|Friday, 19 March 2010 11:36|
Crisis management is nothing new – but it has evolved. Each month, we’ll be delving into history and asking you to apply modern day communications wisdom to an olden day crisis.
Whitechapel, 1888. As a series of grisly murders sends shockwaves through London, attention turns to the work of Scotland Yard. Publicly taunted by letters from the killer and facing a growing threat of vigilantism, the police force needs to restore faith. What comms advice would you give?
John McWilliams, Brandpool
You can imagine the kind of fear and anger that was spreading through the streets, and a lot of that is caused by not knowing what’s happening. Fortunately, today there are many more media channels with which to people informed. You could obviously reassure people with an outdoor poster campaign or a direct marketing drive. But modern marketing strategy is as much about engagement as about information. I’d advise Scotland Yard to set up a social media site, where detectives could provide updates and respond to concerns. The public would have a forum to immediately share comments, clues to the Ripper’s whereabouts or even sightings. People could even subscribe to an SMS alert system for live updates on the investigation, although there’s a balance to be struck here since too much detail could encourage vigilantes. Another danger is that, using these modern marketing techniques in the 19th century, you could be accused of practicing some strange form of witchcraft. Much the same as today, I suppose.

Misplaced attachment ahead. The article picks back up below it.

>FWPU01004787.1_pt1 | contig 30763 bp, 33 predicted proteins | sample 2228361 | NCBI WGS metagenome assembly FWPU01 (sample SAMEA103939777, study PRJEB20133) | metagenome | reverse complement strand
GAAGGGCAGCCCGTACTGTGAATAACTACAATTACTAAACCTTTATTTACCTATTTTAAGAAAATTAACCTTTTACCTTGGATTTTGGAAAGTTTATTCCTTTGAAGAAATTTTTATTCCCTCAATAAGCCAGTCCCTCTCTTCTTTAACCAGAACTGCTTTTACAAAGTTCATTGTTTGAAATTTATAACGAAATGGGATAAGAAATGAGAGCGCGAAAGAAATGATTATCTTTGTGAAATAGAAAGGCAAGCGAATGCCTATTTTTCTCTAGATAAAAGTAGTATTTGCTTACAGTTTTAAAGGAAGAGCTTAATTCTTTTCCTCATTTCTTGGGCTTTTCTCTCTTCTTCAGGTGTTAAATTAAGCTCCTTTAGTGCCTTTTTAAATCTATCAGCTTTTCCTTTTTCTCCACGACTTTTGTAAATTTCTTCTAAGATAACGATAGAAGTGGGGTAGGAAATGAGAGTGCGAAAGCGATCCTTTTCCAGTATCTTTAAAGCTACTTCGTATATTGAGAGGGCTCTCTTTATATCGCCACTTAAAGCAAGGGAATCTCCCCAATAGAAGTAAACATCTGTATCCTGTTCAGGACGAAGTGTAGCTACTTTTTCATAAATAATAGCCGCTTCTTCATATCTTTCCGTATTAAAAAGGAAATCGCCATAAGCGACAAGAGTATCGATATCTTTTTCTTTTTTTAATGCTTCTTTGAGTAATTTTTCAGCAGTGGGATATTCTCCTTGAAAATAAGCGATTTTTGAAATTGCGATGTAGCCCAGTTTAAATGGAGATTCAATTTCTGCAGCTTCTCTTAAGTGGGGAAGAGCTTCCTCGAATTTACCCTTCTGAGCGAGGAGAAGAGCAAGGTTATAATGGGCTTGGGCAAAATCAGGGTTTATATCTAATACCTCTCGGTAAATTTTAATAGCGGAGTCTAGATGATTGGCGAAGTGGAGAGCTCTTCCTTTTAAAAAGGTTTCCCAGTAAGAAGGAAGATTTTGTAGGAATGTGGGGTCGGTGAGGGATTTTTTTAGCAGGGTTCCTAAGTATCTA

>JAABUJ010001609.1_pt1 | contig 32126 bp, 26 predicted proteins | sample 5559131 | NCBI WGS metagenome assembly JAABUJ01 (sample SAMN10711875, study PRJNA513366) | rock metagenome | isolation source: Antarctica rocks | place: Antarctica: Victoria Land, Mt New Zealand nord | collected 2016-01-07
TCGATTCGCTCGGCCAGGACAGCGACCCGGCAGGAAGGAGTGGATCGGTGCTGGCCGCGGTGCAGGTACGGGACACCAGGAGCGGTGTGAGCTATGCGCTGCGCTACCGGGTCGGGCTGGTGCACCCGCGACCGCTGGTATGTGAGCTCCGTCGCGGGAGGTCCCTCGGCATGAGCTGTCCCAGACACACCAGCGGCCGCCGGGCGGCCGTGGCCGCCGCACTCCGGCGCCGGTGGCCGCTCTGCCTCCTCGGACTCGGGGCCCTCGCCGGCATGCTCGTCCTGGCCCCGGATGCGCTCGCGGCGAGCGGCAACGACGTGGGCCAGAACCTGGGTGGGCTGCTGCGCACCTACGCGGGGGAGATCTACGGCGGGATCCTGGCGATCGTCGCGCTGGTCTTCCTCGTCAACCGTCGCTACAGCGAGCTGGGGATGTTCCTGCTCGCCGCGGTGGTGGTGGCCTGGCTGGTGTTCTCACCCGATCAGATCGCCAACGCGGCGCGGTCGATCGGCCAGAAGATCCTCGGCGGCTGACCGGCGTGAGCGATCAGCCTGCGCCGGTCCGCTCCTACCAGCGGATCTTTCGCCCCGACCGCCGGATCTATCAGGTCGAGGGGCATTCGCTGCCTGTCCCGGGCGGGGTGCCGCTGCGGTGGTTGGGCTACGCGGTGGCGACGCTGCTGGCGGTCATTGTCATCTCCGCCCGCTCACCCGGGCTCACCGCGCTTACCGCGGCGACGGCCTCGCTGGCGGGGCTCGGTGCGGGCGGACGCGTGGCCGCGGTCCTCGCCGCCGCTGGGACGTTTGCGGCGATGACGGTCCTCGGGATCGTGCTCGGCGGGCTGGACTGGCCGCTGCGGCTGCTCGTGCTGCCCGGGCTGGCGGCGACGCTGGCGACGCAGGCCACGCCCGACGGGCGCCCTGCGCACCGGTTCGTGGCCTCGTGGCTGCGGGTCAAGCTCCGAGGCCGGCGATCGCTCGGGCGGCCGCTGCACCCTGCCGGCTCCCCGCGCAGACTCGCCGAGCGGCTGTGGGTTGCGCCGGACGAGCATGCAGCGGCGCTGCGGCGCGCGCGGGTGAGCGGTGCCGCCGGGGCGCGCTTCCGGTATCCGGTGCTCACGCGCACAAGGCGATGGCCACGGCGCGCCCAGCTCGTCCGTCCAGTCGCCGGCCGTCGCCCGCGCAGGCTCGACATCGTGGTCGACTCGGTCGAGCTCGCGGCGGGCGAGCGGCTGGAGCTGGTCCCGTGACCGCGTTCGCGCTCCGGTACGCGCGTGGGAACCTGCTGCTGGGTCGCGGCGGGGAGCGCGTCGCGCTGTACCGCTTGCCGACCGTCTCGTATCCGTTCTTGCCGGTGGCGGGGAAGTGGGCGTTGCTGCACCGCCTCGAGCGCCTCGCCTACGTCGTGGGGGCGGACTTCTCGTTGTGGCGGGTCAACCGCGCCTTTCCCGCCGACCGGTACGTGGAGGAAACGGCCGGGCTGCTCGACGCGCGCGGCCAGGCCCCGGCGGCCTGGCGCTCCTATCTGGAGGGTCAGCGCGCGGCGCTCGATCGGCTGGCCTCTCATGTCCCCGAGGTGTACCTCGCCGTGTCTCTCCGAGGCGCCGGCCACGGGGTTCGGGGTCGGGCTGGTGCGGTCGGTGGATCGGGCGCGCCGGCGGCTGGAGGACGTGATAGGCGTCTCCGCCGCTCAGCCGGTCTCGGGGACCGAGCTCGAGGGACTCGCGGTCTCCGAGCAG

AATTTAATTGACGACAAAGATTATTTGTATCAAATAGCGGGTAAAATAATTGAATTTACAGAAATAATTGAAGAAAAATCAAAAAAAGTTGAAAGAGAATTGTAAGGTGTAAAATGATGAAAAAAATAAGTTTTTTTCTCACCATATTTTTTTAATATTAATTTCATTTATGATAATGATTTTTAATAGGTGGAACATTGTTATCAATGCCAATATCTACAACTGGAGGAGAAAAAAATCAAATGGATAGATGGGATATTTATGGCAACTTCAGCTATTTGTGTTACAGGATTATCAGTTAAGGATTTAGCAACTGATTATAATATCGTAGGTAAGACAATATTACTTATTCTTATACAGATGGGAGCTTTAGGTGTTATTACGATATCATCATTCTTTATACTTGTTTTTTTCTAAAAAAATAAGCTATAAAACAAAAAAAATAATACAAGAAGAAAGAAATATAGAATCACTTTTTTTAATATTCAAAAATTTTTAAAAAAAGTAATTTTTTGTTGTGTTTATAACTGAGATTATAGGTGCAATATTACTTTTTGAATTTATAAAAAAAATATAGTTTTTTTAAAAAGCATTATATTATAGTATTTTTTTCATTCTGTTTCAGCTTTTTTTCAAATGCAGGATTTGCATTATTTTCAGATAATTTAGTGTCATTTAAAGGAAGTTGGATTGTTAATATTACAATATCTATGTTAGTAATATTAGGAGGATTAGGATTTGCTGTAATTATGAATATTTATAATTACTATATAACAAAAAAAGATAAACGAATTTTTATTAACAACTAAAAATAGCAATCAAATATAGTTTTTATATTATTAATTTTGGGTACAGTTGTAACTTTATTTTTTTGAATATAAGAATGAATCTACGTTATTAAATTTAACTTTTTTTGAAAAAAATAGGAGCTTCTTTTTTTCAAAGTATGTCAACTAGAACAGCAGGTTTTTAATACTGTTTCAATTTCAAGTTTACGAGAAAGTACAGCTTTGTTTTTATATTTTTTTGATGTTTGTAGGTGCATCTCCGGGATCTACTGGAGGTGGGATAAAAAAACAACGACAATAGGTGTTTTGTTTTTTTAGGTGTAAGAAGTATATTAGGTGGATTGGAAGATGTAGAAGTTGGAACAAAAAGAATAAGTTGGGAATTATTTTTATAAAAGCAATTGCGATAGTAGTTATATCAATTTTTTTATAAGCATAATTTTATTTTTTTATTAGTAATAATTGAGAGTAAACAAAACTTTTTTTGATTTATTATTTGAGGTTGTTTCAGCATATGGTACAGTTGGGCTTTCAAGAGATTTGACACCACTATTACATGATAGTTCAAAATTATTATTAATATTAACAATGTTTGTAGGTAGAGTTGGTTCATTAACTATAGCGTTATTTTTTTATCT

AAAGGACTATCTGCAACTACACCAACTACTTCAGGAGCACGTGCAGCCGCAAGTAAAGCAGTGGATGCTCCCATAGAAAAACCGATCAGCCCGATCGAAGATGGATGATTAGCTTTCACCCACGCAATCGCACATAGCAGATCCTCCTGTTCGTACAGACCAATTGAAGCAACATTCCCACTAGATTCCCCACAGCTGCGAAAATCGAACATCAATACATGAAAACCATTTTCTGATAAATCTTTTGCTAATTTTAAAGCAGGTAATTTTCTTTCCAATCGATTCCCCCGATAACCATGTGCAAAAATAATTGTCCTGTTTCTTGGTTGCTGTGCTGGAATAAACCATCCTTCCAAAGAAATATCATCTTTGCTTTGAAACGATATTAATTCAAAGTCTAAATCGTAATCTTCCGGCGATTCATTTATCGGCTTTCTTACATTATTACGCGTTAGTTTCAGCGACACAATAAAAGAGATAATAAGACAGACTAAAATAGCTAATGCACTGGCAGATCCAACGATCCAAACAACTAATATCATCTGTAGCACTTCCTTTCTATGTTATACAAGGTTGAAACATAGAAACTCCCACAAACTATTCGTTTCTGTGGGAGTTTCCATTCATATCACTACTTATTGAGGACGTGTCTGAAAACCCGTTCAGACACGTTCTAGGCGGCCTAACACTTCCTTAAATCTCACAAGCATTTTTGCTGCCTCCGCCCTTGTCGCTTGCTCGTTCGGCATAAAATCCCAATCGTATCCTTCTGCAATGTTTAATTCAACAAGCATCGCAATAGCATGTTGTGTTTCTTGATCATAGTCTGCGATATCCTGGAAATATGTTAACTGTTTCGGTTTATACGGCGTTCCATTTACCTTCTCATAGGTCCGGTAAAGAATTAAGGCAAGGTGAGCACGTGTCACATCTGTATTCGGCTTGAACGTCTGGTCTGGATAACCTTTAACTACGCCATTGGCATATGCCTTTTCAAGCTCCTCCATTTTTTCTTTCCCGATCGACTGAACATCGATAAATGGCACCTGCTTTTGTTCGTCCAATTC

RG Brunskill, Torch Communications
In the cramped, stinking streets of London’s Victorian East End, panic would spread like wildfire. So would syphilis for that matter, but that’s another story. The emphasis would need to be on the popular press and the one-penny pamphleteers. The chief of police would need to get his message in as many papers as possible. The Bobbies on the beat would need to do some serious work with local people. Rumours and falsehood could gain traction so quickly that the people on the ground would need to be doing a constant job of countering them with the positive police line on things. Not glamorous work, but absolutely essential. Ultimately though, the trust of the people is based on fact, on results. And no comms professional in the world could have kept that alive with Jack continuing to slay prostitutes.
Omar Bertrand, Hoskins
Talk about a lack of united front. The Met’s highestranking officers were at odds with each other and engaged in near constant bickering. That never looks good. And with no dedicated go-to media relations official, the official police line was ‘say nothing’. In the hotbed of gossip that was East London, the tabloid press and word-of-mouth created untruth and hysteria that could have been avoided. A dedicated spokesman or media relations office would have helped – as it was, high-ranking officers were directly involved with leading the day-to-day investigations and had little time or inclination to relate news to the press. An Assistant Chief Constable could have filled the comms role, which would have played well. He could have given interviews to members of the respected, fair and unbiased papers to give their chosen message an air of legitimacy, and the public would have come to rely on those accounts, and not the accounts of other, less accurate papers.
Next month: The Madness of George III The King became seriously deranged in November 1788, speaking for hours without pause, foaming at the mouth and even shaking hands with a tree in the belief it was the King of Prussia – all potentially disastrous for the standing of the monarchy. As the palace’s communications chief, what would you advise? Email your response to neil.gibbons@ communicatemagazine.co.uk